The client connection
Burkhart has strong ties with interior decorators who supply a steady stream of referrals. He also works closely with a builder of high-end homes. After meeting with the client, the design process continues with pencil and paper.
"We hand-draft everything," says Burkhart. "I present sketches to the draftsman who draws everything up. We've gone through the CAD process a couple of different of times with a couple of different people, but it's never really worked. I can't get the detail that I want without really spending more time than hand drafting takes."
The plans go to the project manager and finally the shop foreman. Because everything is custom, Burkhart has no interest in CNC machinery. Without production runs, he doesn't consider CNC financially viable.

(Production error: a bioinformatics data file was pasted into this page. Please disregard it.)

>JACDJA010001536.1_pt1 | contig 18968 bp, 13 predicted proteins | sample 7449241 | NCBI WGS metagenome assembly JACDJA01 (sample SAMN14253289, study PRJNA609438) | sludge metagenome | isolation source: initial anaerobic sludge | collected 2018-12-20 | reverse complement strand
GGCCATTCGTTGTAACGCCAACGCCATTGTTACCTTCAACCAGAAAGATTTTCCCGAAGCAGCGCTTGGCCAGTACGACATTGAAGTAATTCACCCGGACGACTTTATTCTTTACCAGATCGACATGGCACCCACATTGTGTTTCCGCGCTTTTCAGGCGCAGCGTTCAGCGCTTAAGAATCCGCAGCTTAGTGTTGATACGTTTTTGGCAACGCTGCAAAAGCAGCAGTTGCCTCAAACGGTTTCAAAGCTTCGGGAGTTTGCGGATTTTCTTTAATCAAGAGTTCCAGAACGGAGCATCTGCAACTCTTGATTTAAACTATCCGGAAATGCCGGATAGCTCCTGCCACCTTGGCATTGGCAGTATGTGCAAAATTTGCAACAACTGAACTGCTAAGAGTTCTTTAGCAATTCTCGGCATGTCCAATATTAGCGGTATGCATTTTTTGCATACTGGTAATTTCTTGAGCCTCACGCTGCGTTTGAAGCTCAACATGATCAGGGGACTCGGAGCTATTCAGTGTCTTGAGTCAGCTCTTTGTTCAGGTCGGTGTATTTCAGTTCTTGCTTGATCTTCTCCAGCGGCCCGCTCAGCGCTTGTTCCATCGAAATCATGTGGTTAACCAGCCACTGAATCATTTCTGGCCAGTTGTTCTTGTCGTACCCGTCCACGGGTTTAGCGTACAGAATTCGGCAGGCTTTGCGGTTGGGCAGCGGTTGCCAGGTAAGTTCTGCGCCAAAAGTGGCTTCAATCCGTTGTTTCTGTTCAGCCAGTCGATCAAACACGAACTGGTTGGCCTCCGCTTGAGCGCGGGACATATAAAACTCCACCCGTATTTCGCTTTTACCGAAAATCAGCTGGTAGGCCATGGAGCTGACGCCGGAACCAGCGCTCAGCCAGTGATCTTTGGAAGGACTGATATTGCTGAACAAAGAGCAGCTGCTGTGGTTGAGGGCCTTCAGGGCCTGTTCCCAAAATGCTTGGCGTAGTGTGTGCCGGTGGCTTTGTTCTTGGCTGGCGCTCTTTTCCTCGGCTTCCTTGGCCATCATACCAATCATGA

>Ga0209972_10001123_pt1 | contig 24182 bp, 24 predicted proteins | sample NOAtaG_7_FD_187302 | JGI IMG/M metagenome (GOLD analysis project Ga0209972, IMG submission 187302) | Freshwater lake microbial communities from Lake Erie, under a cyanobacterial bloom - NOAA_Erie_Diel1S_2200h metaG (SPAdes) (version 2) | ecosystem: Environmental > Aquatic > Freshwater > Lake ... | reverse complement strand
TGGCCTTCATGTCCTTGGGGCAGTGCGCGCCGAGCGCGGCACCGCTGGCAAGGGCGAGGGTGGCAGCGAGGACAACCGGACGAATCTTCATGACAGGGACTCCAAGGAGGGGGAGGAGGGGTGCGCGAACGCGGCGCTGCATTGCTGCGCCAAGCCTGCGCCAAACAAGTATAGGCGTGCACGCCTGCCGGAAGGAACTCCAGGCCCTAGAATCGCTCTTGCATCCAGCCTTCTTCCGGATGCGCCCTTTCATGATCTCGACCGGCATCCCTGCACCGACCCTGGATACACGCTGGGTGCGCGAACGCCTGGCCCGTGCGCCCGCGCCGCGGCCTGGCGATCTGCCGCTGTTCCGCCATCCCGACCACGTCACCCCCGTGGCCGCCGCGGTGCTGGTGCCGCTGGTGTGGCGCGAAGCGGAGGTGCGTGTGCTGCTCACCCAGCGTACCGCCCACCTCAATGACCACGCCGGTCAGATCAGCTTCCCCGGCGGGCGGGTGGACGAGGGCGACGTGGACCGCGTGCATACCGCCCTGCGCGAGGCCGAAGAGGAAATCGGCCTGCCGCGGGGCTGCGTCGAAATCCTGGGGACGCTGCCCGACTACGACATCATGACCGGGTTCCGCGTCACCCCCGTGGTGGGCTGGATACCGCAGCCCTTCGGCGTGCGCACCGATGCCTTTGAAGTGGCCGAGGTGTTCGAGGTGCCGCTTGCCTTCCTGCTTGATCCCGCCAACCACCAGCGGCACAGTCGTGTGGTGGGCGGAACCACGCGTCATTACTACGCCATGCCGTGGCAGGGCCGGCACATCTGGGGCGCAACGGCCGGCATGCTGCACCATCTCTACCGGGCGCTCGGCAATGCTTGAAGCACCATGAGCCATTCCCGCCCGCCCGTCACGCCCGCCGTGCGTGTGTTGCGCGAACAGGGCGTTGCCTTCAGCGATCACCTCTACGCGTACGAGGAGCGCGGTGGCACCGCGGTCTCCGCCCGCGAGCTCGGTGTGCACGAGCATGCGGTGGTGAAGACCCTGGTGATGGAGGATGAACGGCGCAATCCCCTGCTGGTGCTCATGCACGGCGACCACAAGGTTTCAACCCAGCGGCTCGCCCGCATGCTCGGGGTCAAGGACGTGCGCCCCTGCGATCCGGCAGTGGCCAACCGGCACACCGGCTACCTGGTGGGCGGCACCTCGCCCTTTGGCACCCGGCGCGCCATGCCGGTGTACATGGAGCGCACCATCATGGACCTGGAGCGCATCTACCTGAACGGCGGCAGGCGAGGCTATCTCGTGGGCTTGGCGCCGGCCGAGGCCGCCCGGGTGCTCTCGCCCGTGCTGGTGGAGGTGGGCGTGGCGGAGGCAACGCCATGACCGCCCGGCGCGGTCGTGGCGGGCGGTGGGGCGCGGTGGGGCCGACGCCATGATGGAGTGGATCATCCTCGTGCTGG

His clientele resides in the downtown Louisville area and, to the east, the more affluent region of Louisville. He doesn't take on many jobs outside Louisville, although he will occasionally go to Lexington if the client has Louisville connections.
He says it is a competitive market, but the variety of his product gives him the upper hand.
"I'm competitive for certain things. We're diverse enough that I have several groups of competitors. I've got kitchen competitors, shutter competitors and trim carpenters that compete with us on our built-ins. It's pretty much word of mouth. We've got a Yellow Pages ad for the shutters and I do a little bit [of advertising] here and there, but not much."
Burkhart's role from woodworker to businessman was a slow transition. It paralleled the slow process of growing from a one-man shop to a 15-man shop.
"One thing I can say is there is nothing in the shop that I can't do, so if I see someone doing something really goofy, I know it. I'm pretty easy to get along with; it's rare that I even say anything to anybody. I have a shop foreman and we have a project manager. The project manager gets everything together to go out into the shop and the foreman watches everything while it's being done. I also have an installation foreman.